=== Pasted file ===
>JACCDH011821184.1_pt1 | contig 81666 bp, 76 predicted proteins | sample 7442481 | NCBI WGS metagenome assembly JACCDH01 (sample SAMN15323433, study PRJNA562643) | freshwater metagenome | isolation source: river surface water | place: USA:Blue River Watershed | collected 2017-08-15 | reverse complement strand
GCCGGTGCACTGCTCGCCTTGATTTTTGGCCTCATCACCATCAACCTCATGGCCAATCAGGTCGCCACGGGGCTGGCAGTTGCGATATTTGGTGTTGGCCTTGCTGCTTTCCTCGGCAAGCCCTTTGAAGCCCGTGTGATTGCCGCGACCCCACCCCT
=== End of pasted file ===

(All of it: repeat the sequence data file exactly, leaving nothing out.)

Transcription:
>JACCDH011821184.1_pt1 | contig 81666 bp, 76 predicted proteins | sample 7442481 | NCBI WGS metagenome assembly JACCDH01 (sample SAMN15323433, study PRJNA562643) | freshwater metagenome | isolation source: river surface water | place: USA:Blue River Watershed | collected 2017-08-15 | reverse complement strand
GCCGGTGCACTGCTCGCCTTGATTTTTGGCCTCATCACCATCAACCTCATGGCCAATCAGGTCGCCACGGGGCTGGCAGTTGCGATATTTGGTGTTGGCCTTGCTGCTTTCCTCGGCAAGCCCTTTGAAGCCCGTGTGATTGCCGCGACCCCACCCCT